That is why we must be born again of water and spirit in Holy Baptism. We must die to this life and world, and we must die to this flesh with its fallen passions, lusts, and desires, and live to God in Jesus Christ. And so, our Father uses the crosses He gives us to chasten and to discipline us, to slough off the dross and burn off the chaff that keeps us impure. Though we cannot always see it, and often we do not feel it, our sorrows and sufferings are both necessary and good for us, just as the pains of labor are both necessary and good in bringing forth the joy of new life. Thus, St. James says, “Count it all joy, my brothers, when you meet trials of various kinds, for you know that the testing of your faith produces steadfastness. And let steadfastness have its full effect, that you may be perfect and complete, lacking in nothing.” And so, we have sorrow now, but we will see our Savior Jesus again, and our hearts will rejoice, and no one will take our joy from us!
St. Peter urges us, as sojourners and exiles, to abstain from the passions of the flesh, which wage war against our souls. Such things are food for swine; they may stave off hunger and thirst for a time, but they can sustain life neither temporally nor eternally. Rather, let us eat of the Bread of Life of which a man may eat and live, and let us drink deeply of the Spring of Living Water that, even though we die, we will live and never die. We will weep and lament while the world rejoices, but our sorrow will be turned into joy when the birth pangs have passed and we see our Lord again.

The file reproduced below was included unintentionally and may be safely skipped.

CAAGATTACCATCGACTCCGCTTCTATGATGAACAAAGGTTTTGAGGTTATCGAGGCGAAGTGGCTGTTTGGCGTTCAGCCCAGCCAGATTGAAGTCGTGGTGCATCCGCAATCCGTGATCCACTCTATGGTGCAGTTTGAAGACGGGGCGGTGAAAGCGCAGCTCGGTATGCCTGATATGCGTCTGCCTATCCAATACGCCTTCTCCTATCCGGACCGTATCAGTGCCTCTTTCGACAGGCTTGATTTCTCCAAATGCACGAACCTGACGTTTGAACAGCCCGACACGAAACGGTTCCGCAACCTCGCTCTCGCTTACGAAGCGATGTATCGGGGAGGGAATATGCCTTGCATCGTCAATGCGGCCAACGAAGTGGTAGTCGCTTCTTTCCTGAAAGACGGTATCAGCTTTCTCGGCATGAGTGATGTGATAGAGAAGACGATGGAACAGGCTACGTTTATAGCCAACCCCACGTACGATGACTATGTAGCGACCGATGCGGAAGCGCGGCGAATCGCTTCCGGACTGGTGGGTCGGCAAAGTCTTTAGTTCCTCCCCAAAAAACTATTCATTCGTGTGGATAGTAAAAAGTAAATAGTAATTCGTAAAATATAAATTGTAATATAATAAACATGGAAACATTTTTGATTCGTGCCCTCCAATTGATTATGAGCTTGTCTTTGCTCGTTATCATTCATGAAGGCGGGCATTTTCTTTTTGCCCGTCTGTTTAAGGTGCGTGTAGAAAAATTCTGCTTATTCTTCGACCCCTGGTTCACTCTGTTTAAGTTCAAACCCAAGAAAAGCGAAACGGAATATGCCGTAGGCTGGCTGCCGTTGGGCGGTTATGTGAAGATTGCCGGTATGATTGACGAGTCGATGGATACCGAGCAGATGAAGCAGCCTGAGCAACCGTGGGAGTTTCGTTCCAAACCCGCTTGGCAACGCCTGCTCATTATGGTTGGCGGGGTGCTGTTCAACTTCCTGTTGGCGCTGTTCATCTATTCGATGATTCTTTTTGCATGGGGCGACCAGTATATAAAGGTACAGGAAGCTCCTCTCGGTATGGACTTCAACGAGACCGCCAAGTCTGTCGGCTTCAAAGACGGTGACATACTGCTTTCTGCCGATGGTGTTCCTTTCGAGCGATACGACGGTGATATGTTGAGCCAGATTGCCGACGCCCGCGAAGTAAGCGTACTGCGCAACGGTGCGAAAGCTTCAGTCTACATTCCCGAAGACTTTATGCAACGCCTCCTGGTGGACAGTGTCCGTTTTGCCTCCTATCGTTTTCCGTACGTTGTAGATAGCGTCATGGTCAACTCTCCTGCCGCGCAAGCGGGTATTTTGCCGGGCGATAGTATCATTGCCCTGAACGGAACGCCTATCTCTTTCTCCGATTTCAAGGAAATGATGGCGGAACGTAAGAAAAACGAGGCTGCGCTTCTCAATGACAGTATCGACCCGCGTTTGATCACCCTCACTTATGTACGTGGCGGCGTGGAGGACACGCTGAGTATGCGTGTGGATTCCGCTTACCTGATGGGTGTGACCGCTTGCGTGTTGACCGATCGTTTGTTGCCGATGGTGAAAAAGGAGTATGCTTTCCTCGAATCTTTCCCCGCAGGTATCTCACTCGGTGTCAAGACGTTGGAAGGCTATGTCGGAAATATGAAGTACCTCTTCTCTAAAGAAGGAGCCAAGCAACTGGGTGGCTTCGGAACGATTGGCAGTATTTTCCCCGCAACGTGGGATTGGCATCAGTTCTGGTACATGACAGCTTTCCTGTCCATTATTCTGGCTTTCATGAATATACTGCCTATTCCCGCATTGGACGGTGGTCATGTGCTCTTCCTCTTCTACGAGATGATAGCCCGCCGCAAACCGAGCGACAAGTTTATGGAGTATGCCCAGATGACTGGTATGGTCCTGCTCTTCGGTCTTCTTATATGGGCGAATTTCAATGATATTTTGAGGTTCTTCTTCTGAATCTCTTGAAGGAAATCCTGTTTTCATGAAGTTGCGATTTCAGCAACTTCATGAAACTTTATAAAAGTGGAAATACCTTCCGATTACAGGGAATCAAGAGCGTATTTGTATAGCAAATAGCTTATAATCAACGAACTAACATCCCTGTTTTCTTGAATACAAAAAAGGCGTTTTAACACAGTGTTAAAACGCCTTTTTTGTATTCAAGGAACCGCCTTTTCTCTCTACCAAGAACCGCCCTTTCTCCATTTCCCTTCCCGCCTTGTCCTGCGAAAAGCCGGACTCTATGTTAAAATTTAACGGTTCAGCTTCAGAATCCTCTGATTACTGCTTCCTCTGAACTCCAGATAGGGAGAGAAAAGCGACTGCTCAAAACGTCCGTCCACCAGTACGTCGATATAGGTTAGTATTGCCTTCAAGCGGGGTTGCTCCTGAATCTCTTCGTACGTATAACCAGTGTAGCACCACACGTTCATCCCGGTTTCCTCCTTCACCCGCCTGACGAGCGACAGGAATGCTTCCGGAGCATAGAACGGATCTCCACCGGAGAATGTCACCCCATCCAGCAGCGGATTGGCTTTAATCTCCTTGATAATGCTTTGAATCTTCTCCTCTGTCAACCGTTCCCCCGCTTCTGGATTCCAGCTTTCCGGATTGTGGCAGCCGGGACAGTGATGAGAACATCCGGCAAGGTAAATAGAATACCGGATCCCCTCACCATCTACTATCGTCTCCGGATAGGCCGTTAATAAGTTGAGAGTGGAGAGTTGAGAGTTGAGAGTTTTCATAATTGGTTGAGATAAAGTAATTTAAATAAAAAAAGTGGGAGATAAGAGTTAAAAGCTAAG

The world hates us because we are in Jesus and Jesus is in us. Therefore, how we live in this world matters. Let us not be gloomy and despairing, for our hope is in the Lord of Heaven and Earth who has conquered death, who reigns now at the right hand of God the Father, who is returning to raise us up from death to life that cannot die. Let us heed the exhortation of St. Peter: “Keep your conduct among the Gentiles honorable, so that when they speak against you as evildoers, they may see your good deeds and glorify God on the day of visitation. Be subject for the Lord’s sake to every human institution, whether it be to the emperor as supreme, or to governors as sent by him to punish those who do evil and to praise those who do good.” “Live as people who are free, not using your freedom as a cover-up for evil, but living as servants of God. Honor everyone. Love the brotherhood. Fear God. Honor the emperor.” “For this is a gracious thing, when, mindful of God, one endures sorrows while suffering unjustly.” “This is a gracious thing in the sight of God.”
It is but a little while until we see Him again, until the sons of God are revealed in the sight of all the world. Already we are sons, adopted in Jesus Christ, but our glory has not yet been revealed. But, it is there, hidden in humility and lowliness, just as Jesus’ divinity was hidden in the humility of His human nature, just as the infant is hidden in his mother’s womb, just as Jesus is really and truly present with us now in His Word, Water, and Supper. But, when He comes, then every eye will see Him, and every knee will bow in heaven, on earth, and under the earth, and confess Him as Lord, to the glory of God the Father. Then, our glory, too, will be revealed, and our hearts will rejoice, and no one will take that joy from us.

In the + Name of Jesus. Amen.